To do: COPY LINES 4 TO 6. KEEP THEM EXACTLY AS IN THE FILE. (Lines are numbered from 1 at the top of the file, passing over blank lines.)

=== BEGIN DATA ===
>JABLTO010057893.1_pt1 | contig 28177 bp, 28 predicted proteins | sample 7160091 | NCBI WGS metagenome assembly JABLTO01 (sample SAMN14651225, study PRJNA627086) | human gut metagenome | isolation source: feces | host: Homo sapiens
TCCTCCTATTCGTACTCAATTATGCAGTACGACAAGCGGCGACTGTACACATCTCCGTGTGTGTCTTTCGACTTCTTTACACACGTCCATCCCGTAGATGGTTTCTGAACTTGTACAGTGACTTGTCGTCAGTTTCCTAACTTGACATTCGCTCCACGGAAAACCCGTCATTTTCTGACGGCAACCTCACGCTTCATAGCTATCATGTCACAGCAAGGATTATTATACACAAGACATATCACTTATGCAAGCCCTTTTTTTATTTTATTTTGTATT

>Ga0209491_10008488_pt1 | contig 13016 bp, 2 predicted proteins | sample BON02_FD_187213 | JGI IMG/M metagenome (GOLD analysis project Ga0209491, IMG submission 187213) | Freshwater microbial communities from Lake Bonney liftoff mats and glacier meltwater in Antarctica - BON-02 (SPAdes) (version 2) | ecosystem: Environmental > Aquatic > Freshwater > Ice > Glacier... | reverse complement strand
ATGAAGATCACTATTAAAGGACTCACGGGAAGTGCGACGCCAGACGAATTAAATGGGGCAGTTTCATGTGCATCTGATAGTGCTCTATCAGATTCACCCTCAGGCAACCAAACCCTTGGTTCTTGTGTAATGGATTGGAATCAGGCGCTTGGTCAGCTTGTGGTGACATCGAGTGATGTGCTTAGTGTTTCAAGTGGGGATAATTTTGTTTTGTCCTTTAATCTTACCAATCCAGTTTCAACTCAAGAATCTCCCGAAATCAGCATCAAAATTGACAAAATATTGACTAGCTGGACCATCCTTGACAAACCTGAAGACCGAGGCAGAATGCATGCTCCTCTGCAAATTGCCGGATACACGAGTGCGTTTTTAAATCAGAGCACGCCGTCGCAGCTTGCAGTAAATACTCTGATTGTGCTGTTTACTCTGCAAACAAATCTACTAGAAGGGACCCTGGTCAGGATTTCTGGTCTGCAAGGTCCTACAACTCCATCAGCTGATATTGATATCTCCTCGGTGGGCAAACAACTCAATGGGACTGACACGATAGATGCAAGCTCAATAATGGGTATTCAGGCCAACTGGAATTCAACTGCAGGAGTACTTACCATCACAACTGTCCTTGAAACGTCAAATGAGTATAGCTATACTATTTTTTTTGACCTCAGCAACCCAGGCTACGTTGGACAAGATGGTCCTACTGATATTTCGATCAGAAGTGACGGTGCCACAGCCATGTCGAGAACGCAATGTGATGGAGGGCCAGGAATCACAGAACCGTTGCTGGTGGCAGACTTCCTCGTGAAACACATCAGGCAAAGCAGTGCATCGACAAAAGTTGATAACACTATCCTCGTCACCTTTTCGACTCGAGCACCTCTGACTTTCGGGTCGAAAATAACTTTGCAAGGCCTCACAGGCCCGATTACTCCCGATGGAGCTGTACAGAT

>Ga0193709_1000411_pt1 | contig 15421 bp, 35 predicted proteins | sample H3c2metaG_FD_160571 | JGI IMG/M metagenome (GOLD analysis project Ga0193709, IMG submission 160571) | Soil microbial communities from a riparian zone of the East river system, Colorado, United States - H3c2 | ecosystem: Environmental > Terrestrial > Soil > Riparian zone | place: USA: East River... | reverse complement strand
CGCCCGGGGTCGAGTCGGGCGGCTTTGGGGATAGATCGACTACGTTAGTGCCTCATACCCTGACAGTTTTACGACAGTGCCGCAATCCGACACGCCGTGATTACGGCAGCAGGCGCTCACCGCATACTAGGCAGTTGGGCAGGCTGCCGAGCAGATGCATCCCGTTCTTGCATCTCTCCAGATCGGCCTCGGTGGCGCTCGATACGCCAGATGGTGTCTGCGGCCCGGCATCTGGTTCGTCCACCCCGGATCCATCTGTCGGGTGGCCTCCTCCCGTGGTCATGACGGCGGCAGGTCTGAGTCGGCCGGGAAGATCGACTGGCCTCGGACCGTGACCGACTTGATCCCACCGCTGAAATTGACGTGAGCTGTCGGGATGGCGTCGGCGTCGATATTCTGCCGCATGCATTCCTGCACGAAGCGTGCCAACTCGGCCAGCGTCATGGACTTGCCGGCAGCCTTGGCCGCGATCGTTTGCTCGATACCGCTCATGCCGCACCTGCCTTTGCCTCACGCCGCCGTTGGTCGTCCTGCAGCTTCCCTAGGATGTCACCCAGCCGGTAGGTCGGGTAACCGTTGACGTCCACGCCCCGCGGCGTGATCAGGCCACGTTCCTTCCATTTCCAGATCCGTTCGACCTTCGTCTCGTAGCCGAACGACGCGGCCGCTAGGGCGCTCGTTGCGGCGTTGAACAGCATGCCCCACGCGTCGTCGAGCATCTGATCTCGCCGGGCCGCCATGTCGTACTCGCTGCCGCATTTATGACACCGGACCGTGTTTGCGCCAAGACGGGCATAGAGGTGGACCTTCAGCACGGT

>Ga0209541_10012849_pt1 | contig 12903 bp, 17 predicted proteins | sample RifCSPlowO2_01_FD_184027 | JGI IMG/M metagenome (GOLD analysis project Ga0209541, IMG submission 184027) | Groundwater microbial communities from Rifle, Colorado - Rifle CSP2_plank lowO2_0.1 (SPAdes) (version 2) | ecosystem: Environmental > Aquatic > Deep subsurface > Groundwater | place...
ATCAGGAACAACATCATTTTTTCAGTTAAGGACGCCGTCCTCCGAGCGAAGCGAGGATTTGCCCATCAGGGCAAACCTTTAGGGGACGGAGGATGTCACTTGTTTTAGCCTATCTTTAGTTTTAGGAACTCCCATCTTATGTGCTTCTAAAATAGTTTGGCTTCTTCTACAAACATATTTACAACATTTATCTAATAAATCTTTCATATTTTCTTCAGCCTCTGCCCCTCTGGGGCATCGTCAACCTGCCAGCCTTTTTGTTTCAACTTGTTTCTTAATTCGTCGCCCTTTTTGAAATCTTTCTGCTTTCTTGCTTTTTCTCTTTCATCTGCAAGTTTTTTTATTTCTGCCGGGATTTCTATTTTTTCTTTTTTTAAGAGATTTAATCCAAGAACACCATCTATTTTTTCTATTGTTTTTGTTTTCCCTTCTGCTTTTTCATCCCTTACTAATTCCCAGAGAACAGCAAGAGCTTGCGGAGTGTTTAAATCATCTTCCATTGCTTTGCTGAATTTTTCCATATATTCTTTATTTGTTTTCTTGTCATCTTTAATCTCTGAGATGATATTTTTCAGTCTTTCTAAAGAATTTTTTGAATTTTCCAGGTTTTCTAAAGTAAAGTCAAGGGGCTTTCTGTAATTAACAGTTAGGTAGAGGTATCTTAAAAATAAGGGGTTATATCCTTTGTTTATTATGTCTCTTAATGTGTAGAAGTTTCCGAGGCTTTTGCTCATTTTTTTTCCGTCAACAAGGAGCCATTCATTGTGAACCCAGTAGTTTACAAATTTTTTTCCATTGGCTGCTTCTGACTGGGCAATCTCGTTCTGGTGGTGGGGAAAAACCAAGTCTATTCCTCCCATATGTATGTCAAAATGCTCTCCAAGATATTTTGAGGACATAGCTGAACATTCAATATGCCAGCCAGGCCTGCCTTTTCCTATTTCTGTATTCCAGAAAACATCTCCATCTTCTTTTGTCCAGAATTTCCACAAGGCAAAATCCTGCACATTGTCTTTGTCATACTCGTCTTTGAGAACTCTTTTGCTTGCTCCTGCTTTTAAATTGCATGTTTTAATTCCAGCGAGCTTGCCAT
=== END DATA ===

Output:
ATGAAGATCACTATTAAAGGACTCACGGGAAGTGCGACGCCAGACGAATTAAATGGGGCAGTTTCATGTGCATCTGATAGTGCTCTATCAGATTCACCCTCAGGCAACCAAACCCTTGGTTCTTGTGTAATGGATTGGAATCAGGCGCTTGGTCAGCTTGTGGTGACATCGAGTGATGTGCTTAGTGTTTCAAGTGGGGATAATTTTGTTTTGTCCTTTAATCTTACCAATCCAGTTTCAACTCAAGAATCTCCCGAAATCAGCATCAAAATTGACAAAATATTGACTAGCTGGACCATCCTTGACAAACCTGAAGACCGAGGCAGAATGCATGCTCCTCTGCAAATTGCCGGATACACGAGTGCGTTTTTAAATCAGAGCACGCCGTCGCAGCTTGCAGTAAATACTCTGATTGTGCTGTTTACTCTGCAAACAAATCTACTAGAAGGGACCCTGGTCAGGATTTCTGGTCTGCAAGGTCCTACAACTCCATCAGCTGATATTGATATCTCCTCGGTGGGCAAACAACTCAATGGGACTGACACGATAGATGCAAGCTCAATAATGGGTATTCAGGCCAACTGGAATTCAACTGCAGGAGTACTTACCATCACAACTGTCCTTGAAACGTCAAATGAGTATAGCTATACTATTTTTTTTGACCTCAGCAACCCAGGCTACGTTGGACAAGATGGTCCTACTGATATTTCGATCAGAAGTGACGGTGCCACAGCCATGTCGAGAACGCAATGTGATGGAGGGCCAGGAATCACAGAACCGTTGCTGGTGGCAGACTTCCTCGTGAAACACATCAGGCAAAGCAGTGCATCGACAAAAGTTGATAACACTATCCTCGTCACCTTTTCGACTCGAGCACCTCTGACTTTCGGGTCGAAAATAACTTTGCAAGGCCTCACAGGCCCGATTACTCCCGATGGAGCTGTACAGAT

>Ga0193709_1000411_pt1 | contig 15421 bp, 35 predicted proteins | sample H3c2metaG_FD_160571 | JGI IMG/M metagenome (GOLD analysis project Ga0193709, IMG submission 160571) | Soil microbial communities from a riparian zone of the East river system, Colorado, United States - H3c2 | ecosystem: Environmental > Terrestrial > Soil > Riparian zone | place: USA: East River... | reverse complement strand
CGCCCGGGGTCGAGTCGGGCGGCTTTGGGGATAGATCGACTACGTTAGTGCCTCATACCCTGACAGTTTTACGACAGTGCCGCAATCCGACACGCCGTGATTACGGCAGCAGGCGCTCACCGCATACTAGGCAGTTGGGCAGGCTGCCGAGCAGATGCATCCCGTTCTTGCATCTCTCCAGATCGGCCTCGGTGGCGCTCGATACGCCAGATGGTGTCTGCGGCCCGGCATCTGGTTCGTCCACCCCGGATCCATCTGTCGGGTGGCCTCCTCCCGTGGTCATGACGGCGGCAGGTCTGAGTCGGCCGGGAAGATCGACTGGCCTCGGACCGTGACCGACTTGATCCCACCGCTGAAATTGACGTGAGCTGTCGGGATGGCGTCGGCGTCGATATTCTGCCGCATGCATTCCTGCACGAAGCGTGCCAACTCGGCCAGCGTCATGGACTTGCCGGCAGCCTTGGCCGCGATCGTTTGCTCGATACCGCTCATGCCGCACCTGCCTTTGCCTCACGCCGCCGTTGGTCGTCCTGCAGCTTCCCTAGGATGTCACCCAGCCGGTAGGTCGGGTAACCGTTGACGTCCACGCCCCGCGGCGTGATCAGGCCACGTTCCTTCCATTTCCAGATCCGTTCGACCTTCGTCTCGTAGCCGAACGACGCGGCCGCTAGGGCGCTCGTTGCGGCGTTGAACAGCATGCCCCACGCGTCGTCGAGCATCTGATCTCGCCGGGCCGCCATGTCGTACTCGCTGCCGCATTTATGACACCGGACCGTGTTTGCGCCAAGACGGGCATAGAGGTGGACCTTCAGCACGGT